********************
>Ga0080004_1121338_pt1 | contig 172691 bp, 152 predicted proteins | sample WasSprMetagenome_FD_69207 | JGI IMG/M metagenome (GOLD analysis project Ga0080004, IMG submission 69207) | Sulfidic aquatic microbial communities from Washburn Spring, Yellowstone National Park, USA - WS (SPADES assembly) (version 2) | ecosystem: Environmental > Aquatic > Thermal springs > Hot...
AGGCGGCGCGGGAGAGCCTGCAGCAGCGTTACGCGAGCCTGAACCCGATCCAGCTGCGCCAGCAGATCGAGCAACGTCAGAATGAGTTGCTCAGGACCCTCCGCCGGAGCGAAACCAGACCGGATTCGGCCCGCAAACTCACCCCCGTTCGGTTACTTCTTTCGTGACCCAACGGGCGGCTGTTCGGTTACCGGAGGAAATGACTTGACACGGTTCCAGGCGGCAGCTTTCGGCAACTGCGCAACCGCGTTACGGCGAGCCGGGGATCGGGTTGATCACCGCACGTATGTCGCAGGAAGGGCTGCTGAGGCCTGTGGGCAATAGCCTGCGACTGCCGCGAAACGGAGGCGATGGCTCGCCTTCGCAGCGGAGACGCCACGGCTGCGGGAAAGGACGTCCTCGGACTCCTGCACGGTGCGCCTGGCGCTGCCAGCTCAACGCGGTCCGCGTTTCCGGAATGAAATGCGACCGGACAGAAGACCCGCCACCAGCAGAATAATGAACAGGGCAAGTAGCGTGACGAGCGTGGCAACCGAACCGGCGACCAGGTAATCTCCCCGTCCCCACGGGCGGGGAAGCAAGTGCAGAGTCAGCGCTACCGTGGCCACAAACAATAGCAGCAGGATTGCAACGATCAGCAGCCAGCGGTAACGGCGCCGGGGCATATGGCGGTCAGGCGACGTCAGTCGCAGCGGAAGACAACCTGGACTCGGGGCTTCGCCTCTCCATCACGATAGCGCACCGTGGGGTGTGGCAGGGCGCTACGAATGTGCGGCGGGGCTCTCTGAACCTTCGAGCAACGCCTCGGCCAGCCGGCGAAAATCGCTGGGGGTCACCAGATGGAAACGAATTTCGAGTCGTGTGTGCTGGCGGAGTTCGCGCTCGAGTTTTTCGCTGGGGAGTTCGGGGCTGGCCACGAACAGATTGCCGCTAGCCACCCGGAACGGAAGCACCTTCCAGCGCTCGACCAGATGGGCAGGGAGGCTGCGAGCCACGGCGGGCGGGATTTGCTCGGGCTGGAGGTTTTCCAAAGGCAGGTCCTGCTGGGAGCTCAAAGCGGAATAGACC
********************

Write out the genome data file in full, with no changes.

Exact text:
>Ga0080004_1121338_pt1 | contig 172691 bp, 152 predicted proteins | sample WasSprMetagenome_FD_69207 | JGI IMG/M metagenome (GOLD analysis project Ga0080004, IMG submission 69207) | Sulfidic aquatic microbial communities from Washburn Spring, Yellowstone National Park, USA - WS (SPADES assembly) (version 2) | ecosystem: Environmental > Aquatic > Thermal springs > Hot...
AGGCGGCGCGGGAGAGCCTGCAGCAGCGTTACGCGAGCCTGAACCCGATCCAGCTGCGCCAGCAGATCGAGCAACGTCAGAATGAGTTGCTCAGGACCCTCCGCCGGAGCGAAACCAGACCGGATTCGGCCCGCAAACTCACCCCCGTTCGGTTACTTCTTTCGTGACCCAACGGGCGGCTGTTCGGTTACCGGAGGAAATGACTTGACACGGTTCCAGGCGGCAGCTTTCGGCAACTGCGCAACCGCGTTACGGCGAGCCGGGGATCGGGTTGATCACCGCACGTATGTCGCAGGAAGGGCTGCTGAGGCCTGTGGGCAATAGCCTGCGACTGCCGCGAAACGGAGGCGATGGCTCGCCTTCGCAGCGGAGACGCCACGGCTGCGGGAAAGGACGTCCTCGGACTCCTGCACGGTGCGCCTGGCGCTGCCAGCTCAACGCGGTCCGCGTTTCCGGAATGAAATGCGACCGGACAGAAGACCCGCCACCAGCAGAATAATGAACAGGGCAAGTAGCGTGACGAGCGTGGCAACCGAACCGGCGACCAGGTAATCTCCCCGTCCCCACGGGCGGGGAAGCAAGTGCAGAGTCAGCGCTACCGTGGCCACAAACAATAGCAGCAGGATTGCAACGATCAGCAGCCAGCGGTAACGGCGCCGGGGCATATGGCGGTCAGGCGACGTCAGTCGCAGCGGAAGACAACCTGGACTCGGGGCTTCGCCTCTCCATCACGATAGCGCACCGTGGGGTGTGGCAGGGCGCTACGAATGTGCGGCGGGGCTCTCTGAACCTTCGAGCAACGCCTCGGCCAGCCGGCGAAAATCGCTGGGGGTCACCAGATGGAAACGAATTTCGAGTCGTGTGTGCTGGCGGAGTTCGCGCTCGAGTTTTTCGCTGGGGAGTTCGGGGCTGGCCACGAACAGATTGCCGCTAGCCACCCGGAACGGAAGCACCTTCCAGCGCTCGACCAGATGGGCAGGGAGGCTGCGAGCCACGGCGGGCGGGATTTGCTCGGGCTGGAGGTTTTCCAAAGGCAGGTCCTGCTGGGAGCTCAAAGCGGAATAGACC